The vascular surgery team decided against celiac release in the acute setting given the risks of the surgery and current blood loss but agreed that a median arcuate ligament release would likely be needed as an outpatient. The patient remained stable, but there was continued suspicion for a slow hemorrhage from the ruptured aneurysm. A third mesenteric angiogram was again performed on day 2 but this time with angiography of the celiac artery and gastroduodenal artery (GDA) via the high-grade celiac artery stenosis. Using digital subtraction angiography (DSA), a prominent superior PDA branch supplying the aneurysm was identified and treated with coil embolization (Figures 5(a) and 5(b)). Access from the celiac was removed, and SMA angiography demonstrated persistence of the aneurysm. Given the complexity of the PDA anatomy, cone beam CT angiography (GE Innova 540) with subsequent 3D reconstruction was performed. The 2D maximum intensity projection (MIP) images not only clearly demonstrated the PSA but also showed a second culprit posterior inferior PDA supplying the pseudoaneurysm. The gantry angle was optimized from the 3D volume rendering (Figure 6), and image overlay of live fluoroscopy allowed for quick vessel selection with the microcatheter/microwire. After verification with DSA, the vessel was treated with coil embolization (Figures 7(a) and 7(b)) thrombosing the PSA.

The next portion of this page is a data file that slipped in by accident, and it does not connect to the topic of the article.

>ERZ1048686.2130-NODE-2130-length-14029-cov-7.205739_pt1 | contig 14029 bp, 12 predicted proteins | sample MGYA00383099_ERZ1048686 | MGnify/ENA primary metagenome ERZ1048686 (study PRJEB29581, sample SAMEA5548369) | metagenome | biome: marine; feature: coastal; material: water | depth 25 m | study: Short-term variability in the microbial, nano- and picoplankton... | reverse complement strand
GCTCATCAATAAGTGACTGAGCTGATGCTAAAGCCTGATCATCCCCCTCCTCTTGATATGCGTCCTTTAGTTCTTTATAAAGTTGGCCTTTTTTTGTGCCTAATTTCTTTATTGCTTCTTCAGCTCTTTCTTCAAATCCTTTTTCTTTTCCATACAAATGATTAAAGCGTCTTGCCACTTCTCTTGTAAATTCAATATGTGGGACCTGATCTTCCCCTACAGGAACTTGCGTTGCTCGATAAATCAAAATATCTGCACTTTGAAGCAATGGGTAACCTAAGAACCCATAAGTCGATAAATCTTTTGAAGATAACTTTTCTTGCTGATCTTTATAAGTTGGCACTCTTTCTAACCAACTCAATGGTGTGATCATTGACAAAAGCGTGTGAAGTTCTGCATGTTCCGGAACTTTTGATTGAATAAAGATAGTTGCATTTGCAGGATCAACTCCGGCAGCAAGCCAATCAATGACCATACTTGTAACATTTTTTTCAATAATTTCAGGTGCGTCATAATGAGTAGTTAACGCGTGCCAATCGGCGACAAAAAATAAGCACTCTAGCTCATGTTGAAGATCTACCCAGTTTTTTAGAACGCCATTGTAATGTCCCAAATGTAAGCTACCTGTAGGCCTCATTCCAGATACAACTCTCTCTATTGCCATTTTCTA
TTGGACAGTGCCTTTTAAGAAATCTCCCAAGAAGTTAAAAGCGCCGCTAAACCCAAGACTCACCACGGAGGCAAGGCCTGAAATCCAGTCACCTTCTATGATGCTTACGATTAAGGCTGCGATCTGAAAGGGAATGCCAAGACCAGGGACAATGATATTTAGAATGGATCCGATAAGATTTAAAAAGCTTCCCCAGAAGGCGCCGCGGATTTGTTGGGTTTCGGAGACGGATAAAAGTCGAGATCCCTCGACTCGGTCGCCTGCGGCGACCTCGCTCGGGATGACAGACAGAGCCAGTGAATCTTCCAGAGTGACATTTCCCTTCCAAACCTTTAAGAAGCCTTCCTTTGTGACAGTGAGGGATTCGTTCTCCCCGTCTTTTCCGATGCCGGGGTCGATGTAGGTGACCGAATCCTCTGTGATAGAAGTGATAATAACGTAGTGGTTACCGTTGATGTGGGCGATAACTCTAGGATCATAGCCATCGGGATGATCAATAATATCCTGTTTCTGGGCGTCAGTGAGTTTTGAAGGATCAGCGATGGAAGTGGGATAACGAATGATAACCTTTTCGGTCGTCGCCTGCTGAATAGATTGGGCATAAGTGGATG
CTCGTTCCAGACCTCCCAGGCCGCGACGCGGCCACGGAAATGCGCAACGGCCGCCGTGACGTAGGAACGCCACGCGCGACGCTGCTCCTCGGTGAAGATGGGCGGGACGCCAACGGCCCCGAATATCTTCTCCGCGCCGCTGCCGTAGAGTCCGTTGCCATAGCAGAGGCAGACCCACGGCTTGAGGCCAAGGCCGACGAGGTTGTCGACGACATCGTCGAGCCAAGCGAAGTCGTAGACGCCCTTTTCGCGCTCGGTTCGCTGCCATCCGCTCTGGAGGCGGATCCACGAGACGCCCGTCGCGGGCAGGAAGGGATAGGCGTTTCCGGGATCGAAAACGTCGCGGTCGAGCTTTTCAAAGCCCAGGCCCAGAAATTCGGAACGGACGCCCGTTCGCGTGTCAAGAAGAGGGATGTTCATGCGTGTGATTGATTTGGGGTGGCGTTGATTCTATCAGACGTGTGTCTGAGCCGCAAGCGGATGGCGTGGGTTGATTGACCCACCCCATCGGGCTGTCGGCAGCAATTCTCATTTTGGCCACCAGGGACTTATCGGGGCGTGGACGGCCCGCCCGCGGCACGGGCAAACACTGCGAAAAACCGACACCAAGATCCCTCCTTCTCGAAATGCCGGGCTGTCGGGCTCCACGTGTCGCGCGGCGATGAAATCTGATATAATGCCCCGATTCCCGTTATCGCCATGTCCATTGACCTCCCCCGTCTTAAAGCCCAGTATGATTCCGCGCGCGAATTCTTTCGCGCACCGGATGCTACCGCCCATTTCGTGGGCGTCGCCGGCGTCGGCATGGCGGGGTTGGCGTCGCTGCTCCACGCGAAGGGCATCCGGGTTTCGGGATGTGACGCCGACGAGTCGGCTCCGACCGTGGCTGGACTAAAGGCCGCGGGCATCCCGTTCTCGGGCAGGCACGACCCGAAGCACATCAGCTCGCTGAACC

The following day, she reported feeling well with less pain and nausea. Her hemoglobin and vital signs were stable. NG was removed, and her diet was advanced. The remainder of her hospital stay was unremarkable other than hypertension treated with lisinopril, hydrochlorothiazide, and metoprolol to aid in avoiding further rebleeding events.

3. Discussion